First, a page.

The pillow was again easily made and I even went a little further by adding one of those overlapping pieces you get in pillowcases.
    The result? See for yourself! I still need to convince her to stop using the sofa, but at least now I can point to a super comfortable alternative made especially for her!
  2. Garden Vegetable Patches
    Yes, I’m aware I could’ve just planted straight into the ground but the more I could do to make dog and Cub second-guess their route over the plants the better. My plan was to create a selection of raised garden beds, with wood chips on the walkways, in which to plant herbs, fruit, and vegetables.
    We have in the past got local (and wonderfully talented) handymen/builders to complete garden and building work. This is something they could probably have done for me in a couple of days, and it would have been beautiful, symmetrical, and new. I have no doubt they would’ve done an amazing job and so this is not a post which claims I can do everything better than professionals, or that you shouldn’t go to decent craftspeople when needed. However, I was well aware they were super busy, that the logistics were not technically difficult but would require some elbow grease, and, most importantly, I already had access to secondhand wood in a variety of sizes and shapes that I could use.
    With a bit of tetris-like experimentation, Mum & I set out a basic structure for the garden with the odds and ends we had, and I went about trimming the wood, and hammering in stakes to hold it all together. It is not symmetrical, nor is it perfectly square, or even an even height, but it will be (once finished) a functional space. I think it will even look quite beautiful once I’ve painted it, with all it’s random heights, widths, and angles.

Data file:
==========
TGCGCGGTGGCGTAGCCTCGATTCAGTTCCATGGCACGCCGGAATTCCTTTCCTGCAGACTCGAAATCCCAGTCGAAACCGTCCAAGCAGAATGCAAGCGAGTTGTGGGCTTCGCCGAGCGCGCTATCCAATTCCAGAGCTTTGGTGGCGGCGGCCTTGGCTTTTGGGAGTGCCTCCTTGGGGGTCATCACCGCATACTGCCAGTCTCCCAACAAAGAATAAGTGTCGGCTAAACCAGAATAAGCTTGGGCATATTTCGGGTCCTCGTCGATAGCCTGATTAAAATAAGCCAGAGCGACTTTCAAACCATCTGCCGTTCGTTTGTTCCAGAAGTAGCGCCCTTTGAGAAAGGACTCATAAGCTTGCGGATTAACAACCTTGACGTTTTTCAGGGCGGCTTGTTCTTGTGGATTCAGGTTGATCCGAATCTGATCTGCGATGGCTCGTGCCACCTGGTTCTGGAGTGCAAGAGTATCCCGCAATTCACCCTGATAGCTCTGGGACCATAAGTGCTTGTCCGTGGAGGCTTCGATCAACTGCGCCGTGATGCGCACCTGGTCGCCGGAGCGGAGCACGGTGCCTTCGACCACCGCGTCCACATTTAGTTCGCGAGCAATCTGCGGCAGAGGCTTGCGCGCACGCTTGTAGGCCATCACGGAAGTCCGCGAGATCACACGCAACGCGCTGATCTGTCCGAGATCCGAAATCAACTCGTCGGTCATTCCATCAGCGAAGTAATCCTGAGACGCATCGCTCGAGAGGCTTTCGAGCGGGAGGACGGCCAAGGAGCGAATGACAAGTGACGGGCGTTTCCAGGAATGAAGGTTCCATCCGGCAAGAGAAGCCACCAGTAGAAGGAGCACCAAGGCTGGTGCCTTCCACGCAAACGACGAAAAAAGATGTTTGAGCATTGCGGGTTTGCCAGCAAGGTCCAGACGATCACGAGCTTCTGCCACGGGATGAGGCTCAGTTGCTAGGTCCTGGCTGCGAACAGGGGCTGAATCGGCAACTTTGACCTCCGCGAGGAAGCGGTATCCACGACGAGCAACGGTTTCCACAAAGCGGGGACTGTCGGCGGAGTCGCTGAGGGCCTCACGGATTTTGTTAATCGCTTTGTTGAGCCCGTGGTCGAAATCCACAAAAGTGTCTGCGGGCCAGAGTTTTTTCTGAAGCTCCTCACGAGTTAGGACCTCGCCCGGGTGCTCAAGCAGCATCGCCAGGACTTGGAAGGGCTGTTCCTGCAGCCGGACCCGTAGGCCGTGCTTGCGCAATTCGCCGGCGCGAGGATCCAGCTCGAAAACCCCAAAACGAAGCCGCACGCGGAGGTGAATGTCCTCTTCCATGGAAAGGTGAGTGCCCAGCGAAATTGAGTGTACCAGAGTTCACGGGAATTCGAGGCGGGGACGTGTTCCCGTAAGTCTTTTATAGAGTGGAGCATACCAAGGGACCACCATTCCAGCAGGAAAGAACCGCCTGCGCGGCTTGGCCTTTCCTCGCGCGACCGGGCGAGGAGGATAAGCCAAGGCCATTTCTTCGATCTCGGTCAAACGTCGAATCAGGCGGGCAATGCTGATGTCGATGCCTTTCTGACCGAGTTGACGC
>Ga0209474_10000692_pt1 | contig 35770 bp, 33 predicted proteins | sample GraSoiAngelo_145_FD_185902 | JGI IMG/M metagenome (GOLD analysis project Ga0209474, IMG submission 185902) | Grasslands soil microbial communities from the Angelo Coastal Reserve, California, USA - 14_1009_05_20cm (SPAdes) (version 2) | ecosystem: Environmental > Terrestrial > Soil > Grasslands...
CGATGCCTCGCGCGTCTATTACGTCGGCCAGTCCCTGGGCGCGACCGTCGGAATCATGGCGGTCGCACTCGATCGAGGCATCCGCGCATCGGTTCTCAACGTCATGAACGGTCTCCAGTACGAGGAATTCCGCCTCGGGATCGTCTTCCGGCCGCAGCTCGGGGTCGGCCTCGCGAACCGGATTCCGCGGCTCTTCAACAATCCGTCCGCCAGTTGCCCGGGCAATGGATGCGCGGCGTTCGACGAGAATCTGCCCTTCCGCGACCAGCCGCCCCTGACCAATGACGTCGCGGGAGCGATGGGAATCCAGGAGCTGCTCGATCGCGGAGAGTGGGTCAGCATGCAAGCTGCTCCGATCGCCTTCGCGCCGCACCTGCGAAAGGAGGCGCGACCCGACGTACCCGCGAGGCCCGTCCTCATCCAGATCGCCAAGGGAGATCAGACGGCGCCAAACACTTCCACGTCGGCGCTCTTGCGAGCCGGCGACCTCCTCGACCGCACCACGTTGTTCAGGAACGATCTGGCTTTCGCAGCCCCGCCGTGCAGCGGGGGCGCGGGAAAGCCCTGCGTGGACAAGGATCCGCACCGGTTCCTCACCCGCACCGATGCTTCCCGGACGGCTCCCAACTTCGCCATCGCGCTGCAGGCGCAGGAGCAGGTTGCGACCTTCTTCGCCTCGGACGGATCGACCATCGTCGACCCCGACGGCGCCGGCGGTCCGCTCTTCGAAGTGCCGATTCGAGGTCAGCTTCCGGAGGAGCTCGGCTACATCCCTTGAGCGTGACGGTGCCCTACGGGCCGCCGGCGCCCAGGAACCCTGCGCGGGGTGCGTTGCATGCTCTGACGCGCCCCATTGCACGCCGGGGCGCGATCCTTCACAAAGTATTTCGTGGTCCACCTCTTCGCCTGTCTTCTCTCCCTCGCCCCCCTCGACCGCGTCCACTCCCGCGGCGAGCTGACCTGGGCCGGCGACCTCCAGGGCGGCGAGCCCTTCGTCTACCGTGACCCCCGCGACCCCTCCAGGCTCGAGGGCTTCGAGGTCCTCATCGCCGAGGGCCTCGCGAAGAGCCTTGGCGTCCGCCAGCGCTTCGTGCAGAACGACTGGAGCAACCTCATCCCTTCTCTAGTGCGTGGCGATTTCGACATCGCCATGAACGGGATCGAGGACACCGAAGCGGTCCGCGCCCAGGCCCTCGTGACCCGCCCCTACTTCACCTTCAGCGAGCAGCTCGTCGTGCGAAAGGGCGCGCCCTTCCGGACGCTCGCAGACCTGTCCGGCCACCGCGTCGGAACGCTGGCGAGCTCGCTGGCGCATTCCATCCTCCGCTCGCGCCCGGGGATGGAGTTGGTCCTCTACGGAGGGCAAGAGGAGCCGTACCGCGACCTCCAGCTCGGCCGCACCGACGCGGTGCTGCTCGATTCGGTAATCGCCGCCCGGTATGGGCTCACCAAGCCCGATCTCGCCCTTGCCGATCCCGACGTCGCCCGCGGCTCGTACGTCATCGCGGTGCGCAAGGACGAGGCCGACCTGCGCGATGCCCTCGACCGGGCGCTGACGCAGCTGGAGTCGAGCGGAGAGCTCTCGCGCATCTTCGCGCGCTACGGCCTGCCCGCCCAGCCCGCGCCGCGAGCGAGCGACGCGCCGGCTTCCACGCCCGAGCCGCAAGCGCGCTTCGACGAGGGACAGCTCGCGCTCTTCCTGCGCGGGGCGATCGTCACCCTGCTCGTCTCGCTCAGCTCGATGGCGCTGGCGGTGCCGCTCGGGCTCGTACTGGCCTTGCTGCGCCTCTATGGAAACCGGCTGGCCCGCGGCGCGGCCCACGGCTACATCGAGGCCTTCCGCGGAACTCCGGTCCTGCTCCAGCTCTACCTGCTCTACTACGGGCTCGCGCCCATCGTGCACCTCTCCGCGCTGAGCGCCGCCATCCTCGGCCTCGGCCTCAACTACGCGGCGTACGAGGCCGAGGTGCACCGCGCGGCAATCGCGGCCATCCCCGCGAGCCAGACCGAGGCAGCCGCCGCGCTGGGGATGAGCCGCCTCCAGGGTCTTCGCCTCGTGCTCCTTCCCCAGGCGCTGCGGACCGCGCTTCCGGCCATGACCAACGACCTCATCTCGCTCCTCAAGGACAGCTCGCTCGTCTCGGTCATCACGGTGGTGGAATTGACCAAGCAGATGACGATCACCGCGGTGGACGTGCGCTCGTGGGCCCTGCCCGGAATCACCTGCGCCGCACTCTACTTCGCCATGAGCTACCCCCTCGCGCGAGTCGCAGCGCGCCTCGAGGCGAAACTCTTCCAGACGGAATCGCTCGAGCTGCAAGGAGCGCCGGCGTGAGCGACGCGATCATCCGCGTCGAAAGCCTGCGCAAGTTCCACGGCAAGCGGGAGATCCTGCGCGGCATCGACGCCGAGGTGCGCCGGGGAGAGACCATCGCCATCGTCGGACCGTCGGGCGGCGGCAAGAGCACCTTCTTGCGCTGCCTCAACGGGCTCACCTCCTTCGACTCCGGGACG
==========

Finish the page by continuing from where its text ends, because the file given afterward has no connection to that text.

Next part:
Being able to repurpose wood rather than buying new feels wonderful. It would have cost me a lot of money and the piece come from a variety of places: old furniture, beds, skirting board, and even transporting the house we currently live in! The little tiny off-cuts and been placed in our bug hotel (another recycled creation of waste/broken pallets, bricks, broken roof slates, plant pots and folliage) for more hidden areas little creatures can crawl about and make their home, slightly bigger pieces will be used as kindling in our woodburner, bigger still may go into making bee and bird houses, and other stuff is awaiting the next project.
    I even put up three totem-pole-like fence poles to paint and hang our house sign from!

    Work in progress: four rectangular raised beds, two semi-circular areas, and decorative totem poles.
  3. Headboard